Will you need to run experiments that are mutually exclusive, or use advanced targeting features? Determine how customizable these advanced features will be, and estimate the resources required for building and maintaining them.
Anticipating your organizational bandwidth for engineering and maintenance can help you plan beyond initial development, inform your decision to build or buy, and ensure critical features are available when your team needs them most.
You should also consider how various teams can experiment with various new features, without getting in each other’s way. A gatekeeping systems can help ensure that test groups don’t overlap.
4. People and process: Who will evangelize experimentation culture across your company?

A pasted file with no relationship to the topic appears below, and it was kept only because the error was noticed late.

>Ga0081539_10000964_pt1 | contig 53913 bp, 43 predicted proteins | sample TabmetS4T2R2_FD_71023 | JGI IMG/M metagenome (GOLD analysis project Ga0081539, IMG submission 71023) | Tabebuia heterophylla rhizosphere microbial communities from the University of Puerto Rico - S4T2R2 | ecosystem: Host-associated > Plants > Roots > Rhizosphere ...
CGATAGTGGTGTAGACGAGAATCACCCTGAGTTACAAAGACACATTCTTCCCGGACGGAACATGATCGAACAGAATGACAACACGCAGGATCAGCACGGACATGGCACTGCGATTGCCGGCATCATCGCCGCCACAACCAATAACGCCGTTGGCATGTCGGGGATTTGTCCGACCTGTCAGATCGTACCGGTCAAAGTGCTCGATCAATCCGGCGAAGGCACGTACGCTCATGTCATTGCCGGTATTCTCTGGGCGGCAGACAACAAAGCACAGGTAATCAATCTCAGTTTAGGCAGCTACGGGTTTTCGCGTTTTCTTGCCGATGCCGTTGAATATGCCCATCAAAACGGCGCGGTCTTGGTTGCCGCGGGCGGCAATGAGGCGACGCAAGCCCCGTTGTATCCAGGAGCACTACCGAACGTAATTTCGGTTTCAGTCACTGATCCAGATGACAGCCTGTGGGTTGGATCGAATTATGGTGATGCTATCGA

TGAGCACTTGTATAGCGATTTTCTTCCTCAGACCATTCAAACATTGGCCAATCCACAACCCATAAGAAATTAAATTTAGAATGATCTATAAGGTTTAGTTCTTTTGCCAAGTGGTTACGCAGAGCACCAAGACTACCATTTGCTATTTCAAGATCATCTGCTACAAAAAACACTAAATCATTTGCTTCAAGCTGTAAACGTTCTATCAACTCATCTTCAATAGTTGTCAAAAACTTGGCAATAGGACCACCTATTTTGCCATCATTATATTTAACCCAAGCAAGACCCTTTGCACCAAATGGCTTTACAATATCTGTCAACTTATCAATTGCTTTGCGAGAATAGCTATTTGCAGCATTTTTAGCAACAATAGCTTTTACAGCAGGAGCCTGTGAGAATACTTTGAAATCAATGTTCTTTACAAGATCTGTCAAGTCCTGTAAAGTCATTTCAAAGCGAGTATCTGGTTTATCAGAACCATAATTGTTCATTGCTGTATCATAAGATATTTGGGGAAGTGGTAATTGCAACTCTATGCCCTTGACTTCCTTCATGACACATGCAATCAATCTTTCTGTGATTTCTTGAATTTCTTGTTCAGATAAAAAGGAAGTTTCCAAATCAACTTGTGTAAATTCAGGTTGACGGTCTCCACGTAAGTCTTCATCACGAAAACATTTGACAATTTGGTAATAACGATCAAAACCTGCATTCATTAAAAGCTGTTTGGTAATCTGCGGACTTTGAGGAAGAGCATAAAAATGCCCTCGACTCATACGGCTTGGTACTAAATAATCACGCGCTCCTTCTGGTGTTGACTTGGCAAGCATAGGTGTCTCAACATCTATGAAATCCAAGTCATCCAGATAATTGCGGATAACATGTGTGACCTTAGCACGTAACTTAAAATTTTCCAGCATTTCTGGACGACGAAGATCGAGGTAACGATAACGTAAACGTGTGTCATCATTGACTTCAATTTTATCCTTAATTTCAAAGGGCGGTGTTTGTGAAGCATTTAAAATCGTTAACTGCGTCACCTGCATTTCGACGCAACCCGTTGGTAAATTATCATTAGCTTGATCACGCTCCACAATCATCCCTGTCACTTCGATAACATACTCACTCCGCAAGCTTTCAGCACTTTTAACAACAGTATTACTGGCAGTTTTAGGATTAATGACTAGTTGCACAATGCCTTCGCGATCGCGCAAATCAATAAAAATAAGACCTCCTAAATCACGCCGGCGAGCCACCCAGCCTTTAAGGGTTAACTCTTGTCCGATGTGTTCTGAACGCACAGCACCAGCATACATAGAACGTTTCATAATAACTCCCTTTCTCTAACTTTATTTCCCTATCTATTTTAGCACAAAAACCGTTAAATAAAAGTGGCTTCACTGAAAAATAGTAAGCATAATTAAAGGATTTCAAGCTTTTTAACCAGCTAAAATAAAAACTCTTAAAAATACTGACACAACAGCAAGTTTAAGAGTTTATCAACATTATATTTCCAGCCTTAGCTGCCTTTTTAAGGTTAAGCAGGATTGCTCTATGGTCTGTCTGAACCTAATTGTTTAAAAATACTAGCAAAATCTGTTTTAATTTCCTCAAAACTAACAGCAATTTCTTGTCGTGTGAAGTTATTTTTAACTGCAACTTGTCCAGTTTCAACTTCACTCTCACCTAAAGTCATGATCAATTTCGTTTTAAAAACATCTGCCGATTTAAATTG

Successful experimentation is as much about culture as it is about technology. The top teams invest in people and process to ensure that cultural change takes root, and that data-driven decision-making becomes the norm.
Whether you decide to build an experimentation platform in-house, or invest in a commercial solution, it’s critical to have the right people and processes in place.
The most successful teams in the world are those that have not just invested in internal tools and technologies, but have taken the time to build teams of data scientists, product managers and engineers, and created an internal culture of enablement that allows for experimentation-driven product development.
Identifying the members of your organization who will be responsible for defining key metrics and championing a culture of experimentation company-wide can help ensure you get the most out of whatever solution you choose.
Simon Herron, senior solutions engineer, Optimizely.